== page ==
You can see it all in places like Gold Beach, Coos Bay, Yachats, Seaside and Westport, Washington, though it will be weather dependent.

According to Jim Todd of Portland's OMSI, the crew of Dragon Endeavour is currently docked with the ISS – a spaceship as big as a football field.

“ISS is visible by help of sunlight shining on its metallic modules and enormous solar panels,” Todd said. “To the unaided eye it appears as a very bright point of light generally traveling from west to east that does not twinkle and moving against the stars in the background.”

Launched on April 29 from the Wenchang Satellite Launch Center in the People's Republic of China, is the core module of China's new space station Tianhe, which means "Heavenly Harmony." It was a large chunk of that booster rocket that plunged into the Indian Ocean last week.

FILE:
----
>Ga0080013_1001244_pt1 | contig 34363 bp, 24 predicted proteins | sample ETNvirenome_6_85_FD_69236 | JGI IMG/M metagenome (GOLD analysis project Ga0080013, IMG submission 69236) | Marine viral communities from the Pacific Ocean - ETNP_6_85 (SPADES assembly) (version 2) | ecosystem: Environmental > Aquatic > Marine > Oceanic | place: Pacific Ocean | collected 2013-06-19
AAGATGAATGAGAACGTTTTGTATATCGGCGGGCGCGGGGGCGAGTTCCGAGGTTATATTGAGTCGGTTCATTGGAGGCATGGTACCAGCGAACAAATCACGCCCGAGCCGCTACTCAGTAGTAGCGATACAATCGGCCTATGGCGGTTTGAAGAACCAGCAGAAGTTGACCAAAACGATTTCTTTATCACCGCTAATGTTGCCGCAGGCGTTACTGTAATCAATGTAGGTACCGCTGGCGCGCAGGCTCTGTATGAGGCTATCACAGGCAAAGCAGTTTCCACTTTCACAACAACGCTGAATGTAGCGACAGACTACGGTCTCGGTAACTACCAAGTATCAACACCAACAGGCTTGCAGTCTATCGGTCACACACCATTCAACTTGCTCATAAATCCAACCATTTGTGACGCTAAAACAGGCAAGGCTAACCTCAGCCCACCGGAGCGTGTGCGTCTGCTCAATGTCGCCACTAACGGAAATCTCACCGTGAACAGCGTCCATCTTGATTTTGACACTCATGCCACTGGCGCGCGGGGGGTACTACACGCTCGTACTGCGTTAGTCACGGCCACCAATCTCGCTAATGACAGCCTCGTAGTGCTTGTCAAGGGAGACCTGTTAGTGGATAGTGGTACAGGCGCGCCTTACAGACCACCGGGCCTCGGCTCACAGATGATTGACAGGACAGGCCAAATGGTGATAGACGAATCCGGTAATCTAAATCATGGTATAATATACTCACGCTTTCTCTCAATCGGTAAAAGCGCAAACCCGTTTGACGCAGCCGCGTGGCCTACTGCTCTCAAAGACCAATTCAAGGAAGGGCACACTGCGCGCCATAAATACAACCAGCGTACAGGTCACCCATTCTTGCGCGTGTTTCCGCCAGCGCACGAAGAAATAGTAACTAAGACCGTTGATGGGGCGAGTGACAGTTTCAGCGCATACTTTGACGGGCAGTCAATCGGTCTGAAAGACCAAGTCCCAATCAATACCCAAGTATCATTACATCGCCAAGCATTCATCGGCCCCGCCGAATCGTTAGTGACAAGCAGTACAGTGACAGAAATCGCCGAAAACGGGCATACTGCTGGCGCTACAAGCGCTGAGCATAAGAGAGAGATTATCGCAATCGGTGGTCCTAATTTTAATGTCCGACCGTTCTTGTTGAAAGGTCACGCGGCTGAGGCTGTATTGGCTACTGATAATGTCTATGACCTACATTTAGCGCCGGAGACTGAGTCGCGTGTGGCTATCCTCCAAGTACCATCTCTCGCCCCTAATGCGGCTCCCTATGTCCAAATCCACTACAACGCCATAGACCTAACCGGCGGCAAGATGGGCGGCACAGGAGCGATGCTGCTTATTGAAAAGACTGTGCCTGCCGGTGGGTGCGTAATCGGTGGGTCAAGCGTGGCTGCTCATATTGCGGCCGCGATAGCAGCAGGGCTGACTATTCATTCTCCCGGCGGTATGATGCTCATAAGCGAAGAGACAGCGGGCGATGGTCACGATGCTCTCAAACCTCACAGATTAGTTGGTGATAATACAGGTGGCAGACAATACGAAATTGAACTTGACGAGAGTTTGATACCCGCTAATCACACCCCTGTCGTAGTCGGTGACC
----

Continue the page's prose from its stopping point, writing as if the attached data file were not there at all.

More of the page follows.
Both will be very visible in the skies, with some great views on Friday night from Pacific Northwest towns and beaches. You won't need any optics to see these.

Todd said one of the closest sightings of both stations will be on Friday, May 14th, just 4 minutes apart. For example, Portland viewers can see Tianhe, at a dim magnitude of +2.9, rise from S at 9:25 p.m., reach its highest altitude at 9:27 p.m. SSE, and ends at 9:29 p.m. SE. Then few minutes later, ISS, at much brighter magnitude of -2.5, rises from S at 9:33 p.m., reaches highest altitude at 9:35 p.m. SE, and ends at 9:38 p.m. E.

When a star or sky object is measured in magnitude, the minus declarations are brighter than the higher numbers. So a magnitude of -2.5 is hundreds of times brighter than a +2.9.